In practice, this truncation is effected by *detaching* the gradient
after a given number of steps.

## 8.7.4. Summary¶

Backpropagation through time is merely an application of backprop to sequence models with a hidden state.

Truncation is needed for computational convenience and numerical stability.

High powers of matrices can lead to divergent and vanishing eigenvalues. This manifests itself in the form of exploding or vanishing gradients.

For efficient computation, intermediate values are cached.

## 8.7.5. Exercises¶

Assume that we have a symmetric matrix \(\mathbf{M} \in \mathbb{R}^{n \times n}\) with eigenvalues \(\lambda_i\). Without loss of generality, assume that they are ordered in ascending order \(\lambda_i \leq \lambda_{i+1}\). Show that \(\mathbf{M}^k\) has eigenvalues \(\lambda_i^k\).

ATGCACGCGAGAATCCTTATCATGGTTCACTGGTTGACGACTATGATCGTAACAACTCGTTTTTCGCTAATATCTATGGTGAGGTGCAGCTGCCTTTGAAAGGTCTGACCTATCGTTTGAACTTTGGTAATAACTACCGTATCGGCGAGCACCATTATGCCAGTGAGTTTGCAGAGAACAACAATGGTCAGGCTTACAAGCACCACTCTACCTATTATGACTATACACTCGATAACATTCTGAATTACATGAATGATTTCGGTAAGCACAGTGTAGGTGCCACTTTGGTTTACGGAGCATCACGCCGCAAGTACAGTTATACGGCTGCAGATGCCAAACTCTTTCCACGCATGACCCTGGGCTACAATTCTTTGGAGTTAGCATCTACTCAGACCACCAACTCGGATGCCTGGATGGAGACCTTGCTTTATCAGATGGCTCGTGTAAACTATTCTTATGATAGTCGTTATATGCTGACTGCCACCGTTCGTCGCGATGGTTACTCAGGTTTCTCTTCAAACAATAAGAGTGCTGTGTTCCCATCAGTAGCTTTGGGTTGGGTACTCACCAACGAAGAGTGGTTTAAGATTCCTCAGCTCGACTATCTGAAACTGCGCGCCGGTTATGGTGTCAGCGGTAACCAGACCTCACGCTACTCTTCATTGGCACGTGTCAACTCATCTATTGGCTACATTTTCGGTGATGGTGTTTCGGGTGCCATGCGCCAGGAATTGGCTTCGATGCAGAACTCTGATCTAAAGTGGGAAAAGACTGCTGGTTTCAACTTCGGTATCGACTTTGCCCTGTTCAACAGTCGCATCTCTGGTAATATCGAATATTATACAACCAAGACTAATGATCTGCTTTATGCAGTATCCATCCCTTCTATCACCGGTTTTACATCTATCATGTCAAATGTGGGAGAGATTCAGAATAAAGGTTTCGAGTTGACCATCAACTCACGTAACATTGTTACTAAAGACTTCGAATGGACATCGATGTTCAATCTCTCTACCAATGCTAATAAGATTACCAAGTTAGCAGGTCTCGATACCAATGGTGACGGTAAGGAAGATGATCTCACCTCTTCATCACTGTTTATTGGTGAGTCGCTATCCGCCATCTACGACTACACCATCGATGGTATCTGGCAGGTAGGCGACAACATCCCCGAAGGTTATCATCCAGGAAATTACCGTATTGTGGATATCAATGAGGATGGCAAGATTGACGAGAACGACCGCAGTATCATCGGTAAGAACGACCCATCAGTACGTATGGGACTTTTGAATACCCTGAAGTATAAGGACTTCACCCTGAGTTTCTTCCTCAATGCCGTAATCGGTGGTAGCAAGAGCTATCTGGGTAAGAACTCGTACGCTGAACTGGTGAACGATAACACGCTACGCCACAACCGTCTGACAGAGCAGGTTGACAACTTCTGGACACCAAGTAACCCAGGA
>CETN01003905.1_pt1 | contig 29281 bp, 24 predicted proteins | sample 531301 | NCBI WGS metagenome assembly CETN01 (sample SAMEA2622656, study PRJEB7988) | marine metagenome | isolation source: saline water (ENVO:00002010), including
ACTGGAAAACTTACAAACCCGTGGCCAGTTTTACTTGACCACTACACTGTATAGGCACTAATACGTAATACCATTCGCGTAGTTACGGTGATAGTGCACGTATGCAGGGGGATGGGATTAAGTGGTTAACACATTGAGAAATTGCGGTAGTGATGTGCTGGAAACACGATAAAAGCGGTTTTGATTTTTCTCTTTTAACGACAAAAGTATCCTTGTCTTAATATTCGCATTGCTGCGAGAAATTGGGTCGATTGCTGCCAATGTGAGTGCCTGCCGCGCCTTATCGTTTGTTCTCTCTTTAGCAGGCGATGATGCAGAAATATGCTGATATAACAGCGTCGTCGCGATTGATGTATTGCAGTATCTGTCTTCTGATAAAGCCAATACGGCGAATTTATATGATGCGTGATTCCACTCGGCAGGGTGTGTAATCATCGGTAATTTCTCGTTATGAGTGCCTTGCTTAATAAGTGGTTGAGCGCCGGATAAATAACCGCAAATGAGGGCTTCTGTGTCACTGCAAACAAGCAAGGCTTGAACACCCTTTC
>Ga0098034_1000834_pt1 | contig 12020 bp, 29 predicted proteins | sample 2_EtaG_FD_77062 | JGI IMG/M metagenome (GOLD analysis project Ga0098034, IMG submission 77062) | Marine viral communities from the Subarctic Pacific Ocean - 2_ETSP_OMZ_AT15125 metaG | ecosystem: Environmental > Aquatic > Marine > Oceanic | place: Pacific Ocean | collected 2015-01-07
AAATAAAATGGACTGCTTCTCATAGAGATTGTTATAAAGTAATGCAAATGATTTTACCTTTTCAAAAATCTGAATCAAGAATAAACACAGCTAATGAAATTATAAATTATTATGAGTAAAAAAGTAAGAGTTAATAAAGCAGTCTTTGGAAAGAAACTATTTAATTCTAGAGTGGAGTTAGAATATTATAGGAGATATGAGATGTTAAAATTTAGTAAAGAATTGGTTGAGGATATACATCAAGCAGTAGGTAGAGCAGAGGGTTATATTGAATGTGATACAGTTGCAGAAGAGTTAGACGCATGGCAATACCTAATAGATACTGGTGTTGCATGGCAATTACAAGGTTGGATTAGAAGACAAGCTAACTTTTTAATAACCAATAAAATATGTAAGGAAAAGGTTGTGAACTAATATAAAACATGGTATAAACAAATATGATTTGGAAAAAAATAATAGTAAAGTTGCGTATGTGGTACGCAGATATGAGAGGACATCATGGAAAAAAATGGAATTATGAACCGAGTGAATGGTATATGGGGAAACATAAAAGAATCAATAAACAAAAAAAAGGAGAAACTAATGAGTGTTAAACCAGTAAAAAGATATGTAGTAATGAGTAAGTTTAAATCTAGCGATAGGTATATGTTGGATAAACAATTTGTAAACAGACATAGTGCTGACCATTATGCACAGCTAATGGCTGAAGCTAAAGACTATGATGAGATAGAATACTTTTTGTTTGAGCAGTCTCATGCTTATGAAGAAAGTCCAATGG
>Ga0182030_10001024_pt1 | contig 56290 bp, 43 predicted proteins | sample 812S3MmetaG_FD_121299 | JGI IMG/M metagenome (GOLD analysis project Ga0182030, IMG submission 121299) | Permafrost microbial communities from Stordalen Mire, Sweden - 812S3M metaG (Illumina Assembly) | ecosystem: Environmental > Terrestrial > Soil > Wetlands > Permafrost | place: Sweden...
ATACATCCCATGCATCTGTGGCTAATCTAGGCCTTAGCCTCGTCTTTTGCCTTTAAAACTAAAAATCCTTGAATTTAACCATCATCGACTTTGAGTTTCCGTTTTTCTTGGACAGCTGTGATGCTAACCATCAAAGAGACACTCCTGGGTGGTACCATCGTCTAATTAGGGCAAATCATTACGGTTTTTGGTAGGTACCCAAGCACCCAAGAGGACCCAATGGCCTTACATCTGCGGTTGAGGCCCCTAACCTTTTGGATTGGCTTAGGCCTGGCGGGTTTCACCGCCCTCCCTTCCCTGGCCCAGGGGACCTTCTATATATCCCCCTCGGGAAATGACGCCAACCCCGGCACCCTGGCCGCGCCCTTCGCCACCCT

Prove that for a random vector \(\mathbf{x} \in \mathbb{R}^n\), with high probability \(\mathbf{M}^k \mathbf{x}\) will be very much aligned with the largest eigenvector \(\mathbf{v}_n\) of \(\mathbf{M}\). Formalize this statement.

What does the above result mean for gradients in a recurrent neural network?

Besides gradient clipping, can you think of any other methods to cope with gradient explosion in recurrent neural networks?